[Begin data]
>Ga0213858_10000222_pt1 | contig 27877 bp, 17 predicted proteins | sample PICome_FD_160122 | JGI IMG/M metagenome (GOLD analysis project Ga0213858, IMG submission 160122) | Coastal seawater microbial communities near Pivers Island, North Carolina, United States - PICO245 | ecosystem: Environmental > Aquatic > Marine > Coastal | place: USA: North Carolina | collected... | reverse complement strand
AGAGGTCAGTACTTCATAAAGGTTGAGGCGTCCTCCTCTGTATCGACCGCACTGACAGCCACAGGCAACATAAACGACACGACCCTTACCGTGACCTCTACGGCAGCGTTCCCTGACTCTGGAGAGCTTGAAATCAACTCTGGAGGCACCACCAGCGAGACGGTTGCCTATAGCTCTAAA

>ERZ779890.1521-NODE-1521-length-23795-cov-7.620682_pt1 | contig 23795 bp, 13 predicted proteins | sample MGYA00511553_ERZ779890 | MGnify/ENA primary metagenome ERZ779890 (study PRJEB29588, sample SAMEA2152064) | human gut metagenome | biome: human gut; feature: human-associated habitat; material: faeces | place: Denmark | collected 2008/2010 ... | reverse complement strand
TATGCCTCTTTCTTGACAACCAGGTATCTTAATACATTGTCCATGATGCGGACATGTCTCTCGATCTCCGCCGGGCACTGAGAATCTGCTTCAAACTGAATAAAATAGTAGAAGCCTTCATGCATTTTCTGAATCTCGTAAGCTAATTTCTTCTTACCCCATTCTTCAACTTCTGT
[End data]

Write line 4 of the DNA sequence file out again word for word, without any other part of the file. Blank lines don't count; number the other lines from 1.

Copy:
TATGCCTCTTTCTTGACAACCAGGTATCTTAATACATTGTCCATGATGCGGACATGTCTCTCGATCTCCGCCGGGCACTGAGAATCTGCTTCAAACTGAATAAAATAGTAGAAGCCTTCATGCATTTTCTGAATCTCGTAAGCTAATTTCTTCTTACCCCATTCTTCAACTTCTGT